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Faculty of Arts Events Calendar

Tuesday, June 11, 2024

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Second Summer School with undergraduate and postgraduate students from the Ukrainian Catholic University in Lviv

Runs from Monday, June 10 to Friday, June 21.

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On the Polysemy of 'Islam' and its Cultural Logic
FAB 5.03, The University of Warwick, Coventry (hybrid);

A talk by Dr Navid Naderi

Tuesday 11 June 2024, 16 - 18 (BST)

FAB 5.03, The University of Warwick, Coventry (hybrid);

This event is hosted by Warwick Research Collective, the Department of English and Comparative Literary Studies.

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Textual Transgressions: Mistakes, Forgeries & Censorship

All staff and students are welcome to join us for the final Manuscript and Print Cultures Network event on Tuesday 11th June, 5.15pm (FAB 5.49) which comprises a number of short talks from researchers across the Faculty on the theme of Textual Transgressions.

Afterwards there will be a social networking event in collaboration with the Centre for the Study of the Renaissance and includes refreshments.

"Textual Transgressions: Mistakes, Forgeries & Censorship"

Dr Floris Verhaart (ECLS and Renaissance Centre) - "The forgery that never was: Jean Hardouin (1646-1729) and the alleged forgery of classical literature"
Jean Hardouin became notorious for arguing that virtually all of classical literature had been forged in the Middle Ages by a cabal of atheistic Benedictine monks. I will introduce Hardouin's thought and writings and will very briefly point out its relevance for eighteenth-century textual scholarship and for the present day, especially post-communist Russia.

Dr William Rupp (Liberal Arts) – “’A prodigy of one kind or another’: William Henry Ireland, the Shakespeare forgery scandal, and the desire for authenticity”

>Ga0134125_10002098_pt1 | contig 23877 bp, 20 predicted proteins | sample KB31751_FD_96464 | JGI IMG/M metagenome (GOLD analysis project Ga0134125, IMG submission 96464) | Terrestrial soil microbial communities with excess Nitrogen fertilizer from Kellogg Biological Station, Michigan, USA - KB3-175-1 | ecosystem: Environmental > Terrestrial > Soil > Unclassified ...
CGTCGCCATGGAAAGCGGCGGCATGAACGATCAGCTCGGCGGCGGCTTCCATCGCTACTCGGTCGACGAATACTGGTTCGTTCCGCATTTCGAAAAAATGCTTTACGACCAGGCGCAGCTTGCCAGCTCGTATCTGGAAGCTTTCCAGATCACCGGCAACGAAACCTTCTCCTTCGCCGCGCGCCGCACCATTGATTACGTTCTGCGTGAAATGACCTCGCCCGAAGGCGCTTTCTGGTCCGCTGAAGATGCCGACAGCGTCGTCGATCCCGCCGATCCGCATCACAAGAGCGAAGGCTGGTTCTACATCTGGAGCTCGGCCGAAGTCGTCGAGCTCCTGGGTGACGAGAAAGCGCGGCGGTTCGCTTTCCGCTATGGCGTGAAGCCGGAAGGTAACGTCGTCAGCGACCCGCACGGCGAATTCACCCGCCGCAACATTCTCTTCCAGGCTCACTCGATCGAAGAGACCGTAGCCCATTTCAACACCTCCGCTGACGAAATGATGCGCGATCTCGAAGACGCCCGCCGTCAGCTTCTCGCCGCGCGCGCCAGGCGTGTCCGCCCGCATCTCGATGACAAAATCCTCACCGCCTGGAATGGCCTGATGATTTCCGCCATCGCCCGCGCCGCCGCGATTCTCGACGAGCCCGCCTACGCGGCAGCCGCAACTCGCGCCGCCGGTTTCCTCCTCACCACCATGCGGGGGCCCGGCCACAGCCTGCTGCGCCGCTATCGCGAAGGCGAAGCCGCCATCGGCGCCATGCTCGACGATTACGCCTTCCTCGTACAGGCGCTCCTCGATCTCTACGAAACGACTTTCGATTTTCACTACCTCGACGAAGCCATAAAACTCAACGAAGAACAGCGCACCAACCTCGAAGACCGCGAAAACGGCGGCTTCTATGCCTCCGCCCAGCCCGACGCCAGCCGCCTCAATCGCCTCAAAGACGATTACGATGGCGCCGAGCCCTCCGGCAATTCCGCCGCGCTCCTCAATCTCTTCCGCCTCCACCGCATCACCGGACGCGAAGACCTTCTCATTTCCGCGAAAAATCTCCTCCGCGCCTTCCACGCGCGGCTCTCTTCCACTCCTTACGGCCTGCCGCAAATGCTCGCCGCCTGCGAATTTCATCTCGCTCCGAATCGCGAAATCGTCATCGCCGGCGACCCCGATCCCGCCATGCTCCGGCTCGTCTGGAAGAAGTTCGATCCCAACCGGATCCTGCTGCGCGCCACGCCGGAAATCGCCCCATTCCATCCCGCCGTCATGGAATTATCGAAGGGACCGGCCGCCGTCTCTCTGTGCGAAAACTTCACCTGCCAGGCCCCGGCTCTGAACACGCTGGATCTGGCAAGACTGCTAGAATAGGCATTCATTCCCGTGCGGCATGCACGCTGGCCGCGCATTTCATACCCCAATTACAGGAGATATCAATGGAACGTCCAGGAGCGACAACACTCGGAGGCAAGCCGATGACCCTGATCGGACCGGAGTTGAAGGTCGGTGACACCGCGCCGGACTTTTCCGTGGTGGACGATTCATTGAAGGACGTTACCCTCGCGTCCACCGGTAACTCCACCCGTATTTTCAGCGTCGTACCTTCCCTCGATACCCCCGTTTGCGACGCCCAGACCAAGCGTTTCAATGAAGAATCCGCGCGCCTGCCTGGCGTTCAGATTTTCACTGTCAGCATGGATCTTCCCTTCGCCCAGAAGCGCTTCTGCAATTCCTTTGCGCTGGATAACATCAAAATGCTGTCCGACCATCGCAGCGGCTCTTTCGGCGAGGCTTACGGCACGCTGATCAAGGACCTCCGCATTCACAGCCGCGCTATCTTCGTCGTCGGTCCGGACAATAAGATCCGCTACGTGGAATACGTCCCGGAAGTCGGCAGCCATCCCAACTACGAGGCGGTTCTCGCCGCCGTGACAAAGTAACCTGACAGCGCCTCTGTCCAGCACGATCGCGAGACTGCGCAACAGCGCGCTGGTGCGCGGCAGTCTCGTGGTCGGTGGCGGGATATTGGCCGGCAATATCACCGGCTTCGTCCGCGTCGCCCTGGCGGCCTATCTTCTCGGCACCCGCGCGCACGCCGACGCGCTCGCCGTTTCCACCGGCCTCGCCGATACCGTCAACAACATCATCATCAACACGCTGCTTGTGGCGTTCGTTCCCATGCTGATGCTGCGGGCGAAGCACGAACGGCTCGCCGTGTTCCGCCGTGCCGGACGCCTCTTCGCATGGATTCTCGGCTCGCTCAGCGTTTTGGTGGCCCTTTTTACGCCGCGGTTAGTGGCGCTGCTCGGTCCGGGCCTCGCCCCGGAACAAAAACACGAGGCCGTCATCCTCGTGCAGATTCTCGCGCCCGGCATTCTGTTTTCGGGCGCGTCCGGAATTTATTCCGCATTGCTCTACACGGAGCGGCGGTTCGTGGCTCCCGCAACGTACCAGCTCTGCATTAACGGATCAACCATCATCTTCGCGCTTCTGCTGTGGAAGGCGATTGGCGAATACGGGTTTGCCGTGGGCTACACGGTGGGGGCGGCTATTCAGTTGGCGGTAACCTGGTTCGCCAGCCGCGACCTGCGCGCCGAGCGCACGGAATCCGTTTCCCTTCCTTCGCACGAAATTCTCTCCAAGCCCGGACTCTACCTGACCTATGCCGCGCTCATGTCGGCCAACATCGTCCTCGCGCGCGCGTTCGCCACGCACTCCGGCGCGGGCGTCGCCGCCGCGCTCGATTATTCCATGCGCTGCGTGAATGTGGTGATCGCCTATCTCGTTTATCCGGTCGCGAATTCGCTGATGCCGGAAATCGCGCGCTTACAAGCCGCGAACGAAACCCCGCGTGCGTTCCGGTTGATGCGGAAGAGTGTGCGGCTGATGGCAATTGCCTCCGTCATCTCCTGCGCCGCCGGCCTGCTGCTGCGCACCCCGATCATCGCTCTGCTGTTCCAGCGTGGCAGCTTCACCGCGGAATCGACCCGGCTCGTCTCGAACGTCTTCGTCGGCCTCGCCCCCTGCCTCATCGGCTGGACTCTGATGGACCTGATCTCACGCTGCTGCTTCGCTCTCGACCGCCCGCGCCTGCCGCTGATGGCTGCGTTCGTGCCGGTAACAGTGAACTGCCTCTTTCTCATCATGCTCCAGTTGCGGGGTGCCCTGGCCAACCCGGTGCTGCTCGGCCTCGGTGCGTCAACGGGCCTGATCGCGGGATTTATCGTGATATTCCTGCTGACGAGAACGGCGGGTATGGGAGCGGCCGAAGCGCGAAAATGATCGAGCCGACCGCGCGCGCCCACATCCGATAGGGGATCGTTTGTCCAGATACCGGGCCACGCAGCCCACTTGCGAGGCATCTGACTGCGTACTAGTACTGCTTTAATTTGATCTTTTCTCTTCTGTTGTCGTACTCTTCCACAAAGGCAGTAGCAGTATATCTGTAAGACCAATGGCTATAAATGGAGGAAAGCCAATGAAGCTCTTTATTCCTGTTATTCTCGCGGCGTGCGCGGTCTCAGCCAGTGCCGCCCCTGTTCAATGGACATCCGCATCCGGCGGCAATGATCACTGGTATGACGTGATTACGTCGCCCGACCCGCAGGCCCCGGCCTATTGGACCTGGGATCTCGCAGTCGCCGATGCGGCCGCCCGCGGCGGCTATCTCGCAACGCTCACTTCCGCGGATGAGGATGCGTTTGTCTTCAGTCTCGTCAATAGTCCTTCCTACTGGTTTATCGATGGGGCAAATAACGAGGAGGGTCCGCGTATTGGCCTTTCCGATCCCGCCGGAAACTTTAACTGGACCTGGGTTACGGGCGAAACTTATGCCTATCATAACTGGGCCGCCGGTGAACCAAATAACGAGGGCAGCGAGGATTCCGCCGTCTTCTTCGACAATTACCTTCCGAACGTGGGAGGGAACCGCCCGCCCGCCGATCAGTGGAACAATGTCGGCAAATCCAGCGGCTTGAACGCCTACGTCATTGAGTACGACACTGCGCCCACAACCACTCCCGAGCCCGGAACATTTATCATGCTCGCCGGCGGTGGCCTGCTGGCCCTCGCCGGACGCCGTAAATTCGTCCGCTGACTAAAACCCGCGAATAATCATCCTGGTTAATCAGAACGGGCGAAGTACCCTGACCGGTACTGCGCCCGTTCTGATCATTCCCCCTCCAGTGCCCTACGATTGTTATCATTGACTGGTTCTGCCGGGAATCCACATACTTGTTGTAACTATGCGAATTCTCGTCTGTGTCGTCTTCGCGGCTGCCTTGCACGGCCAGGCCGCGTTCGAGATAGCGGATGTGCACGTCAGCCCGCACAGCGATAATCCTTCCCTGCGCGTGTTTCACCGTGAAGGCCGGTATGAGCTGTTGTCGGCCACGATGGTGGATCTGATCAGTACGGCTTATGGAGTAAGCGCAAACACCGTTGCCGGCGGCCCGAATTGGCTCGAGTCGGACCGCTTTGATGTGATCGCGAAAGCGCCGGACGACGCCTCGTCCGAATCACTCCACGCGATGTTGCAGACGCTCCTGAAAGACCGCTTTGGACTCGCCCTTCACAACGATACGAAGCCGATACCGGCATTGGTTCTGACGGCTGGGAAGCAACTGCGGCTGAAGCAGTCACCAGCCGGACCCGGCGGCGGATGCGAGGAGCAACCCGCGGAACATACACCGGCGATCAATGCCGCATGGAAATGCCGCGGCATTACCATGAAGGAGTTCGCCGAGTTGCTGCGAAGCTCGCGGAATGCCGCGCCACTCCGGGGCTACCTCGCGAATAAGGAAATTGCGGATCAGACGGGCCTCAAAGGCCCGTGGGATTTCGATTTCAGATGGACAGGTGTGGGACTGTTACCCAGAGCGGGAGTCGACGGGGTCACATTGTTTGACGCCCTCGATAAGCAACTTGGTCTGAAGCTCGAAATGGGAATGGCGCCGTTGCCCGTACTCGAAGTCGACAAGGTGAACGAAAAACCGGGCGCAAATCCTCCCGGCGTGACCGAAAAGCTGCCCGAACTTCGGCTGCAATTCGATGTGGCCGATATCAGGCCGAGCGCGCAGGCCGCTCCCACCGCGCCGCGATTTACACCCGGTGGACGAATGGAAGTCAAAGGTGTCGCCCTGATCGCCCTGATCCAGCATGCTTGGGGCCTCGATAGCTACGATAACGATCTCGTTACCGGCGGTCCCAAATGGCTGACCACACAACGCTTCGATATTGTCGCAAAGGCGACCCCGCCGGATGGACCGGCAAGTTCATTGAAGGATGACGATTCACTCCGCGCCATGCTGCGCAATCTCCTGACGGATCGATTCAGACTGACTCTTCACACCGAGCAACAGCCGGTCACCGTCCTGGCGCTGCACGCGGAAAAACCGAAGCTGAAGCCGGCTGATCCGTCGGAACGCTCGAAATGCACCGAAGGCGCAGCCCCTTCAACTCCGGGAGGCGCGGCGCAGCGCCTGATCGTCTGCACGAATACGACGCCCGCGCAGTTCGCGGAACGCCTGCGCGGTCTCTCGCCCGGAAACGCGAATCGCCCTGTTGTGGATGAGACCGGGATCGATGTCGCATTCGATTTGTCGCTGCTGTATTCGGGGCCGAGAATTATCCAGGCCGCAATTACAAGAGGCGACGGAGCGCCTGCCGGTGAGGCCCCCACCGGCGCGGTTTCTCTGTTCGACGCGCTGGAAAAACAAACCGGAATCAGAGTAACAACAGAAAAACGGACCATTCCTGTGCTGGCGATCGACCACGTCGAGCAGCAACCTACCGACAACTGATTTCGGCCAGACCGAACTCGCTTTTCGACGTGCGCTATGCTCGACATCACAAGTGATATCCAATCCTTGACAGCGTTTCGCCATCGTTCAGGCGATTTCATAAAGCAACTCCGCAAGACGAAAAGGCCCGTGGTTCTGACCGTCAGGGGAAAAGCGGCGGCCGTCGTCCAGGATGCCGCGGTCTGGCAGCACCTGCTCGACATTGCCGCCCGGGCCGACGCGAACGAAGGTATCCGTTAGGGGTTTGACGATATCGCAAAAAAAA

In 1795/6 the English literary world was rocked by the discovery of a trove of documents, written in Shakespeare’s hand, that answered many burning questions about the Bard’s life, his writing, his thinking, and his morals. The only problem: they had all been forged by William Henry Ireland. In this talk, a short re-examination of one of the great forgery stories allows an examination of not only the motives of one forger but of the desires of the wider public to know with certainty details of the man who had been placed as the English language’s greatest author. It also looks to critical elements relating to how English identity was being (re)created at the end of the eighteenth century.

Dr Jessica Wardaugh (SMLC) - "Fakes and Fantasies in French Print Culture, 1880–1900"
In 1883, Parisian shop-owner René Pineau paid typesetters to modify a political manifesto so that it would advertise hats rather than Napoleon. Pineau’s playful text was just one of a multitude of fakes and parodies on the walls of towns and cities across France in the late nineteenth century, following the liberalizing press laws of the 1880s that had transformed print culture and censorship. Exploring these texts within a wider culture of counterfeits, this short talk will offer some new perspectives on the relationship between politics, consumerism, and fantasy in fin-de-siècle France. A censored poster and counterfeit coin will also be brought along!

Dr Anna Lafranchini (SMLC) - “Concealed translations, authorship, and copyright in Fascist Italy”, discusses examples of the 20th c. Italian translation rights trade for Anna's forthcoming book.